Yet what is it that they fly back to? What is it in us that has mind, thought, memory? We are not these things… all may seemingly be taken from us by age, accident or infirmity. Yet even then there is a something that remains, a something that is us. Something which is the raw material upon which thought and memory build a structure, a vehicle for who we truly are.

Perhaps the myth of Odin holds more than a clue, for he is the raven god because of his association with these birds. They serve him by bringing him what they have found, memory and mind, a knowledge which, when combined, may become understanding. When we take the elements of our experience, our thoughts and memories, our acquired responses and transmute them into something higher and deeper than observation or reaction, what is it in us that can do this? It is, I think, that echo of the divine that flames within us, the flame of Being that holds and is held by the vessel we think of as ourselves.

Goldfish or Raven? Perhaps we need to be both.

flirtycleo2Images Cleo from Disney’s Pinocchio

Deep waters

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The fish are watching me watching them. Every so often, one or another will come to the corner of the aquarium and look out into the world around my desk and we watch each other, eye to eye. It is a strange feeling, wondering who is the observer and who the observed at such moments… and can we truly draw that distinction?

It is only with the advent of modern technology that we have really had the privilege of looking beneath the waters and watching the piscine world. I remember being spellbound by Cousteau’s undersea adventures as a child, exploring waters I will never see. The rich diversity was breathtaking, but there was not the same intimacy as living with fish and watching them day by day.

Keeping fish is an old, old story. The Roman’s did it, so did the Chinese. Around 50 AD, the Romans first used glass on one wall of their marble tanks in order to keep sea barbel. The Chinese kept goldfish in porcelain bowls. Conditions for the fish, with insufficient oxygen and no water flow cannot have been good. It was not until the middle of the nineteenth century that fishkeeping began to catch on in Britain and the technology was still too poor to maintain healthy communities of fish.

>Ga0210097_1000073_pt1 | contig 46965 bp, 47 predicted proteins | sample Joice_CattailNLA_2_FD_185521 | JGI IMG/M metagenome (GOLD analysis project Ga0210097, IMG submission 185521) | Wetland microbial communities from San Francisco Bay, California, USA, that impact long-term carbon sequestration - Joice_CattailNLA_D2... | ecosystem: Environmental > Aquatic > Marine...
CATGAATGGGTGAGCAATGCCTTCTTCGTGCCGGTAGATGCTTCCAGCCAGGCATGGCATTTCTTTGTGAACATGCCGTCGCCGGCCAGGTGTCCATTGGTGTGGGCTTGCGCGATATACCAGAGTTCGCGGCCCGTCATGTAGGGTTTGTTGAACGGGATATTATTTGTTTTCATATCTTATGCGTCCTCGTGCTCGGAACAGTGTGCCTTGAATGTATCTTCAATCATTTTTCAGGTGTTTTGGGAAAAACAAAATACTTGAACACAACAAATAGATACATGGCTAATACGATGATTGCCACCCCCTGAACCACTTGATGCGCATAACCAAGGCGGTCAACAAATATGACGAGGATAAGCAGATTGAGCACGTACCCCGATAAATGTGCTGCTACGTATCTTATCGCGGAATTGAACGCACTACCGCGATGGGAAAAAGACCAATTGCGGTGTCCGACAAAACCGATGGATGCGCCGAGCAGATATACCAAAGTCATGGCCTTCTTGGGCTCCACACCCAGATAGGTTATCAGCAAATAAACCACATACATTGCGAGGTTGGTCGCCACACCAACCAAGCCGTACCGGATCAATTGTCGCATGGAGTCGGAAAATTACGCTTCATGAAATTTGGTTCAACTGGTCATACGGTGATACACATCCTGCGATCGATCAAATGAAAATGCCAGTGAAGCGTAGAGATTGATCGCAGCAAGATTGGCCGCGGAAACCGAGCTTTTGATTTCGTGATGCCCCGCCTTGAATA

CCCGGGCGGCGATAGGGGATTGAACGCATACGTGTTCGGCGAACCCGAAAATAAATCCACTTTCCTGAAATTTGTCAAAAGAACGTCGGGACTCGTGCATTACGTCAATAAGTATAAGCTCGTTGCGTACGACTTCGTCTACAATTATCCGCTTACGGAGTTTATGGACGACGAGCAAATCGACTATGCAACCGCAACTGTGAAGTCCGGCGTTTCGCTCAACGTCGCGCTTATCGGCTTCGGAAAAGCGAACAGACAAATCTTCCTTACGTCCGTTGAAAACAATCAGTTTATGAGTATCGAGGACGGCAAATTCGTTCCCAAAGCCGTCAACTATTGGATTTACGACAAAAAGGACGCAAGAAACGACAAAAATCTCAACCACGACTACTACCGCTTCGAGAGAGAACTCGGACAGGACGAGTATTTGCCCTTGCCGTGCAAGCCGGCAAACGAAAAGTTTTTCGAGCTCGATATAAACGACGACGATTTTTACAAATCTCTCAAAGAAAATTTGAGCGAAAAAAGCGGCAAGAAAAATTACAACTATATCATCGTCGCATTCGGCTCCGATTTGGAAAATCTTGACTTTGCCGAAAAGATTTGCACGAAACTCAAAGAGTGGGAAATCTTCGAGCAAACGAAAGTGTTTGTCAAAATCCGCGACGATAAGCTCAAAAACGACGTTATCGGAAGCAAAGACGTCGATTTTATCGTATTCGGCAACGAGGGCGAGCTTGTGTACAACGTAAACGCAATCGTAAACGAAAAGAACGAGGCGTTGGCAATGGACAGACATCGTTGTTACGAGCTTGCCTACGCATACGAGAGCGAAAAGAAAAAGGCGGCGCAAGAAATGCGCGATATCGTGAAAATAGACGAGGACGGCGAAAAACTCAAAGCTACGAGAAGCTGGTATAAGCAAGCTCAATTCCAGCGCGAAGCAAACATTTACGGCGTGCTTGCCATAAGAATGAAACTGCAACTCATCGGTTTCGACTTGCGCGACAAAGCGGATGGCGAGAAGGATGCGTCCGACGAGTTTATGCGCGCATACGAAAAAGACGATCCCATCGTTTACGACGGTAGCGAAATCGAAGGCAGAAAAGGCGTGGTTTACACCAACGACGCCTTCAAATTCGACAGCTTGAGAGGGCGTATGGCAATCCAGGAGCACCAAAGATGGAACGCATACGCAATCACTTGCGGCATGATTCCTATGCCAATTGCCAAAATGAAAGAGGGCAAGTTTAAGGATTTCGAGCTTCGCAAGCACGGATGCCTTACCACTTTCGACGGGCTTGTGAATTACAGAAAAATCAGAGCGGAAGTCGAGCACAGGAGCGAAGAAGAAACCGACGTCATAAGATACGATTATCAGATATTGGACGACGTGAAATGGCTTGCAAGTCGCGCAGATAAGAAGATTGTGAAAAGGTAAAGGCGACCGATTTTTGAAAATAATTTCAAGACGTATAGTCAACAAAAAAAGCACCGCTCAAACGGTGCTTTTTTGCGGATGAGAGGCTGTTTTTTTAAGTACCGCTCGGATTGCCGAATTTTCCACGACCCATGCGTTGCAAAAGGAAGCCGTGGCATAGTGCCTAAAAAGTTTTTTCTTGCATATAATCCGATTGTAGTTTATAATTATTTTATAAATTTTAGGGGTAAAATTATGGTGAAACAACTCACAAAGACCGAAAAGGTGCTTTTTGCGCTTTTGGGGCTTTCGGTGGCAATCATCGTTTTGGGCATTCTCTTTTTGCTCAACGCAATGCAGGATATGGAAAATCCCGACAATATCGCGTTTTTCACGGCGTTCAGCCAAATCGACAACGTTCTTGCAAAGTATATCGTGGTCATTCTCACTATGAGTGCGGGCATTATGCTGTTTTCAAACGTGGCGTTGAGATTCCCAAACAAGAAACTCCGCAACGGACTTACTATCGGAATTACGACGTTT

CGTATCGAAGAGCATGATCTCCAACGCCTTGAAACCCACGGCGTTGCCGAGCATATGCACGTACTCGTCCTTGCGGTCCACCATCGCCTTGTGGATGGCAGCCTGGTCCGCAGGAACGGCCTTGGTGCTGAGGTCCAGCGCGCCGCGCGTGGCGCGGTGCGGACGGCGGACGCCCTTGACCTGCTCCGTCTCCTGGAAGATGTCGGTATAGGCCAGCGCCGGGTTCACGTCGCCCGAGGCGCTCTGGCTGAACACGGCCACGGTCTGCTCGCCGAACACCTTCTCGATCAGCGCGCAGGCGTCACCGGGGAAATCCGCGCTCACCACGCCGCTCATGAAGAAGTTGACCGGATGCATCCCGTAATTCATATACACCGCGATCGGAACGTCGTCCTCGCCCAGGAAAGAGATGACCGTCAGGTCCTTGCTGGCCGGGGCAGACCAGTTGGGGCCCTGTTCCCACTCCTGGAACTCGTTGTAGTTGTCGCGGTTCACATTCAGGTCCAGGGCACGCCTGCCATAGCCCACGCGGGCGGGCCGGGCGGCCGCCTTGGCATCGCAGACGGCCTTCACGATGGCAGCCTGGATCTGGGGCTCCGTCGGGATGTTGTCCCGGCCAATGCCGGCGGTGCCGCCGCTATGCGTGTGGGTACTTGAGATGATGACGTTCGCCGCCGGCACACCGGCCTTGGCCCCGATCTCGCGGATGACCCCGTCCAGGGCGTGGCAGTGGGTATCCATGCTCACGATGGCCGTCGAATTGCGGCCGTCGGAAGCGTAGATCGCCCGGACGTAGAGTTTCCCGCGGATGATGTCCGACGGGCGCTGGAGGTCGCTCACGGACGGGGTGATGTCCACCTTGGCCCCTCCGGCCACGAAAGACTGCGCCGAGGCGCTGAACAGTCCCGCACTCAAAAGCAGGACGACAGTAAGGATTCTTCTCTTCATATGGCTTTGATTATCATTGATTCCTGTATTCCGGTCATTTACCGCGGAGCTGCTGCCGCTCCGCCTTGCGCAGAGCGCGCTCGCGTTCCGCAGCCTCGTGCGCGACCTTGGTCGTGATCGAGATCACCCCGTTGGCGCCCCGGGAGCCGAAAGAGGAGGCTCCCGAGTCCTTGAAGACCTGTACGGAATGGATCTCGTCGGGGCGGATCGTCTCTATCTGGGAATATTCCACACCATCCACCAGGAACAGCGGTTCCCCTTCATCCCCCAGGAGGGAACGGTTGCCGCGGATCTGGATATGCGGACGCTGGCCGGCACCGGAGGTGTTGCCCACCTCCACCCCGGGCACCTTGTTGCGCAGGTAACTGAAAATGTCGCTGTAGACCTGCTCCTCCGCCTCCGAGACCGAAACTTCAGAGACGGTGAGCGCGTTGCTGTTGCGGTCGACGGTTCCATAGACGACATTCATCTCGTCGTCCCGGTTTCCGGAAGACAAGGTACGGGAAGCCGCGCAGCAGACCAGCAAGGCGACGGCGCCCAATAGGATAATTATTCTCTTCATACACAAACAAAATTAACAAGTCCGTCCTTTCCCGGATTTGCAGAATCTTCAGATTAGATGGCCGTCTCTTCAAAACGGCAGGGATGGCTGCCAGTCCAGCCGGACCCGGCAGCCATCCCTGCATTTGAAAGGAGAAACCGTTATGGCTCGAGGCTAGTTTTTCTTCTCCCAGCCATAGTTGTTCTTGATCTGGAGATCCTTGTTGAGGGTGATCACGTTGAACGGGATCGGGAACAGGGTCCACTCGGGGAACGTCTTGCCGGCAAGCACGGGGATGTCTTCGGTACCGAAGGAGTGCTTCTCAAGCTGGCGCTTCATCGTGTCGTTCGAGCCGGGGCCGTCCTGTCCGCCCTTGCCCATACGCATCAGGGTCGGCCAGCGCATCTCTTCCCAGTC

By the middle of the twentieth century, we had aquarium heaters, filters and electric lighting. Keeping tropical fish became a viable proposition and our understanding of the necessary parameters for water quality, temperature and a diverse ecosystem has grown since then. We have learned how to mimic the natural environment to a point where most aquarium fish are now tank bred; wild-caught fish are frowned upon and many species now extinct in the wild through environmental changes are preserved only by dedicated hobbyists.

It is a bit of a touchy subject, because the original ‘specimens’ were all wild-caught. Even today, there are still those desperate to get hold of newly discovered species who will pay through the proverbial nose in order to acquire the latest novelty… often long before there is any real understanding of their needs… and the primary need of a wild fish, after all, is to be wild. Novelty is also responsible for the aberrations of the profit-seekers who will chemically dye fish to make these beautiful creatures ‘more attractive’.

Most fishkeepers, though…even the accidental ones like me… are simply fascinated by their beauty and behaviour. Their individual characters soon show themselves. They have a distinct hierarchy, they dance for their mates, they even play games… and for the first time in history we can see these creatures face to face with perfect clarity in an environment as close to nature as any confinement can ever be.

If all they, and generations of their ancestors, have ever known is life in a tank, then their environment will not feel like confinement…it will feel like home. As they look out of their glass boxes at us, comfortably confined with the glass and concrete of the modern home, I wonder if they think the same of us?

Caged butterlies

Berthe Morisot 1875

Berthe Morisot 1875

I love antique fans… there is something about them that has always fascinated me. I remember vividly standing in tears at Harewood House at an exhibition many years ago. I don’t quite know what it is… their delicacy and craftsmanship, the artistry in miniature, their ephemeral fragility… or perhaps it is the stories that they could tell. They were given as gifts, symbols of love and affection, hid shy smiles and coquettish glances, indeed there was a whole, discrete language that could be spoken in silence by the hand that held the fan.